Squishy’s 3!

This time three years ago I was under general anaesthetic for over 6 hours being practically dissected and I still remember it like it was yesterday. Another year went by and trust me, this one flew. It’s been a good year, aside all in all, I’ve not had any major issues. In the last few months of 2018 I’ve been dealing with a couple of unexpected things personally, but it is what it is!

Originally, I was planning to write “10 things IBD has made me grateful for”. That was until I started struggling just as much as I did when I wrote 10 things I can’t live without (ughhh). So here’s the next best thing I came up with… enjoy!

5 things IBD has made me grateful for

My mum – there’s a good reason for this one. It’s one thing hurting and suffering, but seeing my mum hurt because of mine was a whole different level of pain. My mum has always been my number one, but I think going through everything I did made our bond so much stronger. She really is my rock.

Good health – whenever I wasn’t dealing with a relapse of crohn’s I was enjoying life… a little bit too much. I’ll be honest, in my teenage years I never really paid attention to how complicated and severe crohn’s can get.I was out with friends most of the time and more often than not, not looking after my health. But now I’ve learnt to appreciate being in good health and not take it for granted.

My love of writing – I don’t think I’d be a writer if it wasn’t for the hospital teacher giving me my first ever journal when I was initially admitted. There’s only so many hours on end you can flick through Cosmogirl or play Temple Run so I started to cure my boredom by just writing. Whether it was just some random story or my thoughts and feelings, things just came naturally. I’ve always had a passion in reading, it didn’t surprise me that writing is something I enjoy too.

Food – I’m a BIG foodie. Unexpected since I spent the majority of my life having a love/hate relationship with food. Whilst IBD made me despise some foods, Squishy has given me the ability to eat anything and everything and enjoy it too – expect chocolate but it’s a small price to pay in the grand scheme of things!

A different outlook on life – due to maturing at an early age in life, I’ve always had a different outlook on life. Pre-ostomy, I always thought having a bag would be the Worst. Thing. Ever.  How wrong was I… after getting Squishy I realised there’s so much more to spending days on end in bed crippled from pain and nausea. It taught me how to grab things with both hands and appreciate the journey on the way.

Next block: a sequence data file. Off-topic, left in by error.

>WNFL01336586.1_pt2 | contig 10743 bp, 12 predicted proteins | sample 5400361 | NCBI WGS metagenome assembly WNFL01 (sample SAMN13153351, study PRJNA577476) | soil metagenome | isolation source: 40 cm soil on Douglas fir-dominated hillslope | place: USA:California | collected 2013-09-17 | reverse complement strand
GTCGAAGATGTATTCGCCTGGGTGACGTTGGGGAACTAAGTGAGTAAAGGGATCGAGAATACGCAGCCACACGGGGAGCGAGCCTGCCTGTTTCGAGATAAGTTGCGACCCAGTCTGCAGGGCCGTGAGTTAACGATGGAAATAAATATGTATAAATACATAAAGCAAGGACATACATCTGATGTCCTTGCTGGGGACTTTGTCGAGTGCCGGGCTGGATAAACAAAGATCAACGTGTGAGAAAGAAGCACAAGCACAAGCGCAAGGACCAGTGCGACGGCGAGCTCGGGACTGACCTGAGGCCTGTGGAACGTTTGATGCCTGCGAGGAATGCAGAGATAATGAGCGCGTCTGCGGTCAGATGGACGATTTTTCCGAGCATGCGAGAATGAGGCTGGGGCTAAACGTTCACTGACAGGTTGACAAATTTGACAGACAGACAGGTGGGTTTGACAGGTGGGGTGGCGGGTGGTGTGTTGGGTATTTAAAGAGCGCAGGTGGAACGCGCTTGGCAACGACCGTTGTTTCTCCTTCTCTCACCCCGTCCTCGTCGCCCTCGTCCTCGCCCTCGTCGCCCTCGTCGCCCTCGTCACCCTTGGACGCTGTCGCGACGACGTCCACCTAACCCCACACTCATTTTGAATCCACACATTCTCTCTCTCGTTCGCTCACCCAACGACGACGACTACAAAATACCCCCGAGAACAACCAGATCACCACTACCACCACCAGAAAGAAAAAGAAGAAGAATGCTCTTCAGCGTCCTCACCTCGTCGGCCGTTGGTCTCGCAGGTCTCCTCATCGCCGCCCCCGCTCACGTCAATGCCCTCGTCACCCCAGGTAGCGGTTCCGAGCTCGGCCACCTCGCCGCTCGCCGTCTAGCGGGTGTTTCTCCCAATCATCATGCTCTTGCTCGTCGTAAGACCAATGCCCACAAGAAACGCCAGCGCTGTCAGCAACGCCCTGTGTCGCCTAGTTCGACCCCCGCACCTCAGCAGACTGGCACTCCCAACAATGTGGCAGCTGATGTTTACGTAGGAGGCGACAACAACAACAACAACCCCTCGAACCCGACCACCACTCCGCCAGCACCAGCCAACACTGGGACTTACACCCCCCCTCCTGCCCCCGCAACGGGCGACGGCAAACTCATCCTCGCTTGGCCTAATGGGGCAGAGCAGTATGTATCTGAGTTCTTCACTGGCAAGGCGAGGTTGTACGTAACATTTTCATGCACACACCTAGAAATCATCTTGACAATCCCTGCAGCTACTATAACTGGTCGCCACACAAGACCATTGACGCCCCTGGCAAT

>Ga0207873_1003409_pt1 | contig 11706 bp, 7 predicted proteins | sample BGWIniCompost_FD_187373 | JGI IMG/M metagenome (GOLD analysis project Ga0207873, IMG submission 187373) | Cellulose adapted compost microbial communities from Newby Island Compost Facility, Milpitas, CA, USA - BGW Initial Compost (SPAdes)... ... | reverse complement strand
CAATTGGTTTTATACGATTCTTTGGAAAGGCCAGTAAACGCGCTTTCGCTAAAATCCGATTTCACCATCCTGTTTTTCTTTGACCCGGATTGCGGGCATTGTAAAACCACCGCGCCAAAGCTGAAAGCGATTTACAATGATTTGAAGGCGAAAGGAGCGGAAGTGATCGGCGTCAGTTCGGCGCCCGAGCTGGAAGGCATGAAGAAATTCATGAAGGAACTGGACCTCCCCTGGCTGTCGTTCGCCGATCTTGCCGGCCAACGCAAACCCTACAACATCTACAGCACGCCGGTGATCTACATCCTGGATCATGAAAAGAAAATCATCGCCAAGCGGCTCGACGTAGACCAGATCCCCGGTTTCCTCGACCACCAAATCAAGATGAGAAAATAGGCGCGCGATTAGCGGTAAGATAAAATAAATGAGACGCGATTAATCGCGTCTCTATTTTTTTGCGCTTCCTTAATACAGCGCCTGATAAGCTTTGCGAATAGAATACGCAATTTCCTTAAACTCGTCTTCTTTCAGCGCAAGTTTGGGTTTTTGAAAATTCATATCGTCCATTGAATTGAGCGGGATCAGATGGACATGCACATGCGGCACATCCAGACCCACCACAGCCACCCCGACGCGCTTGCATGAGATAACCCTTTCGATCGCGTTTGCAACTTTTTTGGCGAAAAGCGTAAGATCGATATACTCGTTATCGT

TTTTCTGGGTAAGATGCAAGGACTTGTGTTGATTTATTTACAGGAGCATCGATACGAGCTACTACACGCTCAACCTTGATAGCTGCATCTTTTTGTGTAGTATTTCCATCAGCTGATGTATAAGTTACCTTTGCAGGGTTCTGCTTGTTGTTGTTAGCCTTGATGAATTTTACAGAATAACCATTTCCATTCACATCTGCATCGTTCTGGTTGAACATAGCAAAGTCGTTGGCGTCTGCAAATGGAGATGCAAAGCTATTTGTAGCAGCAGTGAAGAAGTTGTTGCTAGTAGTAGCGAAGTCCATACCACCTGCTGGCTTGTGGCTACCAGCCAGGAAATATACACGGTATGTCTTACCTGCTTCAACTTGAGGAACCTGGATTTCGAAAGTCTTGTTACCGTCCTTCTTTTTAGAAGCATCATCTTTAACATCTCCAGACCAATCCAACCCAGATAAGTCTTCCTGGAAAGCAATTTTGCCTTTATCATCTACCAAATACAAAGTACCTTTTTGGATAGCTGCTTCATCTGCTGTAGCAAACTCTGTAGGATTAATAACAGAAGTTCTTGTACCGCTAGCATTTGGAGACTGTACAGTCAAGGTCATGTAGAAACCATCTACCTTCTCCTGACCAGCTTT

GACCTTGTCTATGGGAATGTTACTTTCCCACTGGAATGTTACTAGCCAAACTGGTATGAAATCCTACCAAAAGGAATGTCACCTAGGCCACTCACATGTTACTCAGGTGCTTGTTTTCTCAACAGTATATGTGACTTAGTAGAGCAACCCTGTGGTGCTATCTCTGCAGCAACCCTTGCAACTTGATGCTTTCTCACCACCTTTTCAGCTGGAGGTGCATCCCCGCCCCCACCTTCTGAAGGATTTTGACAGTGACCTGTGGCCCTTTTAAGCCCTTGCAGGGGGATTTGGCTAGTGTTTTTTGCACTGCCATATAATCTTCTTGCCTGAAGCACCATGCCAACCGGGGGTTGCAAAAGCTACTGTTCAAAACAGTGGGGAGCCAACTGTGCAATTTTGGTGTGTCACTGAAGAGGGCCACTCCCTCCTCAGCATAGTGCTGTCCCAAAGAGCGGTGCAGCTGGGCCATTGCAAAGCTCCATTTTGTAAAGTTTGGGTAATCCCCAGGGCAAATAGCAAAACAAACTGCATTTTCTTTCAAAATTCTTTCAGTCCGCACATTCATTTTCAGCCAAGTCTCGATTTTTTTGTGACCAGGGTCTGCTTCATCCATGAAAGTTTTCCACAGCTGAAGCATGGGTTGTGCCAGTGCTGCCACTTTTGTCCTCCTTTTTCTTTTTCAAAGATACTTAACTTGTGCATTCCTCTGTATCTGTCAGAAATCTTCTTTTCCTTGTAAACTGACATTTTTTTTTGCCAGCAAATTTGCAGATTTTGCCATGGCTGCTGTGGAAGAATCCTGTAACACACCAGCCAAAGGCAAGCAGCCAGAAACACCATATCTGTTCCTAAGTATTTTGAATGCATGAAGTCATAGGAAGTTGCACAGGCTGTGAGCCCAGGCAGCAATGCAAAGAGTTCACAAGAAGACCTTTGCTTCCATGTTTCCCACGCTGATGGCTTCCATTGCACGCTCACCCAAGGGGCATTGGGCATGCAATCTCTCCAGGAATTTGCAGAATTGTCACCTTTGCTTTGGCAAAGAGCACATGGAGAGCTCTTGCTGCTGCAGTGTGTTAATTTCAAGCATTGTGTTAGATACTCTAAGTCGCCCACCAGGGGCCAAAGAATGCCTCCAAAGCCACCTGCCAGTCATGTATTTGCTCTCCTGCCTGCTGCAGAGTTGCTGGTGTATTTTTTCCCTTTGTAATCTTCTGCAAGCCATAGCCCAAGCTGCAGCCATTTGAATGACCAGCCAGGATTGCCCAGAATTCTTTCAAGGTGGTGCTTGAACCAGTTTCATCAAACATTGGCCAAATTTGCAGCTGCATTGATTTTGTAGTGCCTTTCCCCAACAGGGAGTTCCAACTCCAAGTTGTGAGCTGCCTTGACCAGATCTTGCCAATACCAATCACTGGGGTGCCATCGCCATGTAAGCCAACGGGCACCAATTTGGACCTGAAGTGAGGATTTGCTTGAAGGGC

4 things IBD has taught me

How strong I really am –the pain felt as if I constantly had 100s of knives scraping through my abdomen from right to left, the uncontrollable symptoms, isolation and life changing surgery at 19 years old along with everything else in my personal life taught me that I’ll always be stronger than I let myself think.

To strive towards my goals – and never give up! The end goal is always worth it, regardless of how easy or difficult it was to get there.

How to handle stress – this is another biggie because stress is one of my main causes of a relapse. It’s far from easy however it’s a must.

Strength in numbers – I have a small but great support system. WhatsApp group and we talk pretty much on a daily basis – well except me, I drop in occasionally, but my friends are understanding. There’s been a couple of times I’ve approached the group chat when I’ve been a bit lost and quite upset. I’ve cried to them, ignored them, left the group only to come back to leave again and thrown in my unpopular opinion at times. Yet they’ve always been there for me. Having people around you who have been through or are going through similar situations definitely helps. The truth is, without Sam, Natalie, Ravi, Kim, Cat, Dan and Andy I’d probably still be very lost and upset!

3 IBD related things I think about on a daily are

Have I lost weight?

Am I doing enough to keep well?

Is Squishy going to behave or give me a tough day?

2 IBD symptoms I’ve been relieved of since surgery are

Excruciating pain

Chronic fatigue

1 thing IBD has given me

A level of confidence, now I don’t go around thinking I’m perfect because we all have flaws and I’m certainly not that confident. I am however a lot more confident than I used to be, I love the fact I’m more positive about myself as a person and I’m much happier in the way I look and feel!

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